The combination of high-protein foods and God’s answers to our prayers was very successful. In that 3-week timeframe, Silas averaged a weight-gain of 2 ounces a day. The gastroenterologist was shocked! (I put a romper with horizontal stripes on him too, which made him look fatter.) The weight-gain was double what the doctor had expected. The jump-start had worked. From then on, Silas gained weight. Somewhere between 12 months and 17 months, he started to really chub-up, just like our other children had done. And now, he is a healthy, active 4 1/2 year-old who loves to dribble the soccer ball, turn flips on the trampoline, snuggle in bed with Momma, and climb trees.

skinny_silas.jpg Silas at 9 or 10 months old, weighing his standard 11 pounds.

silas_painted.jpg And 4 year-old Silas as a tiger, after his sister painted his face with water colors.

We do not know why my children have been undernourished and slow to gain weight. The gastroenterologist believed it was a baby problem and not a breast-milk problem with each of them. We have an inkling it was genetic because my husband was also a skinny baby. Skinny enough to inspire total strangers to approach his mother and marvel, “I’ve never seen a skinny baby before.”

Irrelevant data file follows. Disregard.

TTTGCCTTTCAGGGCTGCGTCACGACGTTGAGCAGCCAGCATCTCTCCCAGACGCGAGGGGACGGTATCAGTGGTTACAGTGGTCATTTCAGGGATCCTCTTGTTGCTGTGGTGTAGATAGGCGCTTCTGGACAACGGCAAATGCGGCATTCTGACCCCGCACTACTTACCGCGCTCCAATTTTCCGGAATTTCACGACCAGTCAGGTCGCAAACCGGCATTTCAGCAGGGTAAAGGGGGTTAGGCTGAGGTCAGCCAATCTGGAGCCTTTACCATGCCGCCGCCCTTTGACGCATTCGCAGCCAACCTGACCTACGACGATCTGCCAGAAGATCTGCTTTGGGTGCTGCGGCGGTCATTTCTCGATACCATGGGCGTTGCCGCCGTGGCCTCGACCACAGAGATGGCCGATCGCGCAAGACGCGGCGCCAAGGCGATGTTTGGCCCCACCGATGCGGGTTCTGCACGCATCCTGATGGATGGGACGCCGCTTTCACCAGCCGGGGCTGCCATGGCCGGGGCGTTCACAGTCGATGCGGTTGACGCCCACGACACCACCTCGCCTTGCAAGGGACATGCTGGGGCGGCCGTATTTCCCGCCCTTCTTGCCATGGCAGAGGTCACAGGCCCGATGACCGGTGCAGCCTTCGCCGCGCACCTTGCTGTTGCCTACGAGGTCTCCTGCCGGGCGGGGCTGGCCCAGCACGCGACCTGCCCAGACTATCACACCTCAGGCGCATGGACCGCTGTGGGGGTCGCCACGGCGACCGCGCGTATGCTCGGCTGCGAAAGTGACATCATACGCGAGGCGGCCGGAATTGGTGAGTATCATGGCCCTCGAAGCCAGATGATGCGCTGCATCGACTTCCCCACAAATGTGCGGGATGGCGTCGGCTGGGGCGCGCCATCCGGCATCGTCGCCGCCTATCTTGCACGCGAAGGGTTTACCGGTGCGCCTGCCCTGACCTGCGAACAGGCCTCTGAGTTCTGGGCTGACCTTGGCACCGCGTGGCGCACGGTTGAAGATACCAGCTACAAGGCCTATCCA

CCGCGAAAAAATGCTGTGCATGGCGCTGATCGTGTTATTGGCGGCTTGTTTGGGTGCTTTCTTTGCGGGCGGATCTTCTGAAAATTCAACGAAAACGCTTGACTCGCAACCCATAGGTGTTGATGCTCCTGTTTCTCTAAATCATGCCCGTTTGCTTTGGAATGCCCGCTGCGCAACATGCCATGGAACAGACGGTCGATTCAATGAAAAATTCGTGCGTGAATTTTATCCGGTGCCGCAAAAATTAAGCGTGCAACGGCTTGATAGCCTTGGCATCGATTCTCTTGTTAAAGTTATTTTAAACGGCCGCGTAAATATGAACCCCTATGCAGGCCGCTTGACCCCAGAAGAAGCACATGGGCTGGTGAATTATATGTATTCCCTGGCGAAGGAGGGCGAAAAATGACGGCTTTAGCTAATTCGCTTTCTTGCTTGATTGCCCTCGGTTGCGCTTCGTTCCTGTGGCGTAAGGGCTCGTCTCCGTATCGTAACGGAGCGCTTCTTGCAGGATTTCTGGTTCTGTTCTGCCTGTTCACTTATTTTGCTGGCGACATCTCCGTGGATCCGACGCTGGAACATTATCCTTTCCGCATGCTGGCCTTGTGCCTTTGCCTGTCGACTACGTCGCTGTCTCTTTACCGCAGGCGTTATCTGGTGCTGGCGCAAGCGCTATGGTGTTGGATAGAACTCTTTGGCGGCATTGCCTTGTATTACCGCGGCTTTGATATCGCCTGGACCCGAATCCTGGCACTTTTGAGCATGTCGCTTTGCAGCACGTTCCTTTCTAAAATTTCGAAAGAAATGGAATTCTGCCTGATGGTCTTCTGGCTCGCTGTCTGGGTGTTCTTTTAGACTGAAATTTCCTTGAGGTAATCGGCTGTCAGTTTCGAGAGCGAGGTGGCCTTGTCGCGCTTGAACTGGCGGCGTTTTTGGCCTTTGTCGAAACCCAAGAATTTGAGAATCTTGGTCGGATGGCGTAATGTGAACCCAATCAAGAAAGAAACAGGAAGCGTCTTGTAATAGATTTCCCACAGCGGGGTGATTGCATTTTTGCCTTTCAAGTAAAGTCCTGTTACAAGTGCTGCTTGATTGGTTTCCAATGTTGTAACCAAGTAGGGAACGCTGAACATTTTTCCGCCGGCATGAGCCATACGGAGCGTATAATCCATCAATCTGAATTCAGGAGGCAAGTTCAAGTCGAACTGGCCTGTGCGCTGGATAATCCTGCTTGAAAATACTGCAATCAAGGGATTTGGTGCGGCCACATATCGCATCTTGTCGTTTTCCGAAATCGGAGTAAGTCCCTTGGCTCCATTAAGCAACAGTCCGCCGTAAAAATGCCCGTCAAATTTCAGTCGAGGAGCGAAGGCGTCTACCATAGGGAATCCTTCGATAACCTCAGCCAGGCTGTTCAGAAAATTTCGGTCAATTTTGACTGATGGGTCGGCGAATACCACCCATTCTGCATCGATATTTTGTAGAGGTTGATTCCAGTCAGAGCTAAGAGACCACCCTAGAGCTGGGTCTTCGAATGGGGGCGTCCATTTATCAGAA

Most of my babies have also been late-bloomers in developmental milestones, just as their daddy also was. Some of that could be attributed to the undernourishment, but some of it could also be attributed to personality. My Rachel, who actually did have serious growth problems (remember — backwards on the chart) and low muscle tone and marked developmental delays, was highly motivated to move and just couldn’t make her muscles work for her. It’s been very different with my boys. With them, it hasn’t seemed so much “can’t” as “won’t” or “doesn’t want to.”

With three boys, the weight issues were not serious enough to warrant drastic intervention, like Silas needed, so we chose to wait it out. All three have very similar growth curve charts. At some point, the line shot up. They eventually got chubby thighs and their ankles got big enough to hold their socks on.

Have any of you had children with weight issues? Or developmental delays?

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7 Comments

Filed under Family, motherhood

7 responses to “A Weight-y Subject

  1. Alison